So you have to check if /Developer/qt contains a subdirectory 'include' and one named 'lib' and one named 'bin', and further if there are header files in the include-dir (tons of files with ending .h) and if there are libraries in .../lib (files named e.g libqt.so.3.3.5 and symbolic links like libqt.so or libqt.mt.so) and if there is an exectuable called 'moc in ..../bin,
If this is the case you can simply edit the QTDIR declaration to
i.e you only have to edit one variable, the one poiting to the base directory of your QT installation.

If your QT installation is not in a separate base directory, then all stuff probably is simply thrown into /usr/local/lib, mixed with everything else from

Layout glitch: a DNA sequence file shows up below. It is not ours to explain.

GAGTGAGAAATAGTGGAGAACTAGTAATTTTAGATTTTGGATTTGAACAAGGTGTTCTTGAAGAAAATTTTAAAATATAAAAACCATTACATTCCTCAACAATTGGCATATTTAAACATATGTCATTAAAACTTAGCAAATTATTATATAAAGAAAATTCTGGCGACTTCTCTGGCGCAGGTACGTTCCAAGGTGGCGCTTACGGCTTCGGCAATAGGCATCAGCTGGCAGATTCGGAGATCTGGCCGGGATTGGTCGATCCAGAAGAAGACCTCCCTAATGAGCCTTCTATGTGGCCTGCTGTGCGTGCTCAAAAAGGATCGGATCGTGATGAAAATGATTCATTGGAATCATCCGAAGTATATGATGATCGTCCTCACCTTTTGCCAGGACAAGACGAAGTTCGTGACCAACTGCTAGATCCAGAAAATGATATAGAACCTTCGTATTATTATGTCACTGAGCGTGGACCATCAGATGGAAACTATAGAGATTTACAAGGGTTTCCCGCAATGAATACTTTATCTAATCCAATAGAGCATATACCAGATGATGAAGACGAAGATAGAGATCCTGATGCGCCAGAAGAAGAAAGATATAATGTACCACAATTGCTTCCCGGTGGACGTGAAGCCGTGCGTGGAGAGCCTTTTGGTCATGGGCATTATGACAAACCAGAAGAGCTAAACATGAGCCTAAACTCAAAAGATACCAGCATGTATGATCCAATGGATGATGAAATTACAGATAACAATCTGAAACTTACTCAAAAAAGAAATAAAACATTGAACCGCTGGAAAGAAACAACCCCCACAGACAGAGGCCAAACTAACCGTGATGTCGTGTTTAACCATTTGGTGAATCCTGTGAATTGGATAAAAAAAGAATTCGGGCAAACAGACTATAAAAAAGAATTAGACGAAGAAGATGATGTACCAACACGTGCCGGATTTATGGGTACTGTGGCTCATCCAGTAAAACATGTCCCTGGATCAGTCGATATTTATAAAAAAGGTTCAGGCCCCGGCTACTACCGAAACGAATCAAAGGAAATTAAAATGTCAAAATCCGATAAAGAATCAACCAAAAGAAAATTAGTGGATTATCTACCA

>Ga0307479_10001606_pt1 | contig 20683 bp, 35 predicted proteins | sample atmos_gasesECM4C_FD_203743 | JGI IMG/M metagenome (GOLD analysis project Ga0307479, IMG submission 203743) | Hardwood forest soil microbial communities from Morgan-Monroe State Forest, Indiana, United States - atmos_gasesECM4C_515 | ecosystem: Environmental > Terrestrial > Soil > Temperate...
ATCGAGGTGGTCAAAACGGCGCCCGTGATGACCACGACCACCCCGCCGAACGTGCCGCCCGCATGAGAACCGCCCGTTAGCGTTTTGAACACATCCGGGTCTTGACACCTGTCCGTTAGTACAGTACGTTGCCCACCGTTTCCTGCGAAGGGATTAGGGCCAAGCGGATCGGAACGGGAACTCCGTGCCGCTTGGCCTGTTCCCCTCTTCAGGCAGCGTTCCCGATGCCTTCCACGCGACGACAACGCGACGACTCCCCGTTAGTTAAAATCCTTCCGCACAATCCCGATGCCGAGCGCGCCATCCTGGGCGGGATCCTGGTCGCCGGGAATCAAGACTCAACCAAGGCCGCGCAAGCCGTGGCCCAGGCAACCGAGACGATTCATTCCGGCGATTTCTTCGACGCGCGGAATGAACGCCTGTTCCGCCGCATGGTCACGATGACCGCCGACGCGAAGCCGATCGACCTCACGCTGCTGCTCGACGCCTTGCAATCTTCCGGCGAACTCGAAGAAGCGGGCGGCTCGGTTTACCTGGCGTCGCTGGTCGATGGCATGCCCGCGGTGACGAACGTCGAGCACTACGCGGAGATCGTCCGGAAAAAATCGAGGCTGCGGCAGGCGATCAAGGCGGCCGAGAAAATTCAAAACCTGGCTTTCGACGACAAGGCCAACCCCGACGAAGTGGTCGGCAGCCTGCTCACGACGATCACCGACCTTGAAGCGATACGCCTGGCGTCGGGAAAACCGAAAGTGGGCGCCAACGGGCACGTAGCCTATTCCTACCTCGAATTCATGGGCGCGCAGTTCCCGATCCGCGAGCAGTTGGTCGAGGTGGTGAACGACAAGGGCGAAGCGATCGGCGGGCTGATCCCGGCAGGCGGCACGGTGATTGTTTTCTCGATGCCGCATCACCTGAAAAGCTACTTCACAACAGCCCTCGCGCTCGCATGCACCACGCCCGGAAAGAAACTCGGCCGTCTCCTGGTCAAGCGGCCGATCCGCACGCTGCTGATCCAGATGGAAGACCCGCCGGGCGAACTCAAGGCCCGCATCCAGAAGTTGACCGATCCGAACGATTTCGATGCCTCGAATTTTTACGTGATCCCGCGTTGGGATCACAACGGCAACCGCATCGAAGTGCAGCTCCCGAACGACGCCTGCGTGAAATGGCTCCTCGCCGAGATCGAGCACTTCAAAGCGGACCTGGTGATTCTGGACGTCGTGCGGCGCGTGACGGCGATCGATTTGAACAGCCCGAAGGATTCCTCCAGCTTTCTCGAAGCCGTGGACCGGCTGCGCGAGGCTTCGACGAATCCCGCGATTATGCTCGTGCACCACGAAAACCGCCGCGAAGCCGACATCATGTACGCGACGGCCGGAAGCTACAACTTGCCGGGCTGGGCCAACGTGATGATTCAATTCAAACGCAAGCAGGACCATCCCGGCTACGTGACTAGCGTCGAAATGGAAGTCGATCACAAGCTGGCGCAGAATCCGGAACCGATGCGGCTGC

other tools and programs. I would be strange but in principle its possible. To be on the safe side you then better check where the necessary files are and set each of the variable separately.
You might use the 'find' command (if it exists on MacOSX, its a standard Unix commad, so it should exist.)
As an example, you can type:
find /usr -name moc
this looks for the program moc , starting from /usr and all its subdirectories. You might get something like
/usr/local/bin/moc or
as result, whatever the result is, this is the name you have to set for the varable MOC when editing the compiling parameters during the makeall run ...

Hope this helps ..




"Der Deckel muß zugehen." (P.Kölsch)


Certainly is very helpful Carsten,

I sense from from your notes and my findings following through on them that there is a good chance this will proceed smoothly (!).

First it seems I will be asked to choose an text editor……I would prefer 'pico'

Then in steps
  1) Edit basic compilation parameters (compiler options etc.) ……

here I shall enter 1 which will open the editor and should be able to see where to enter the following……< /Developer/qt/bin >……{for MOC}

2) Edit QT specific parameters (Location of QT libraries etc.)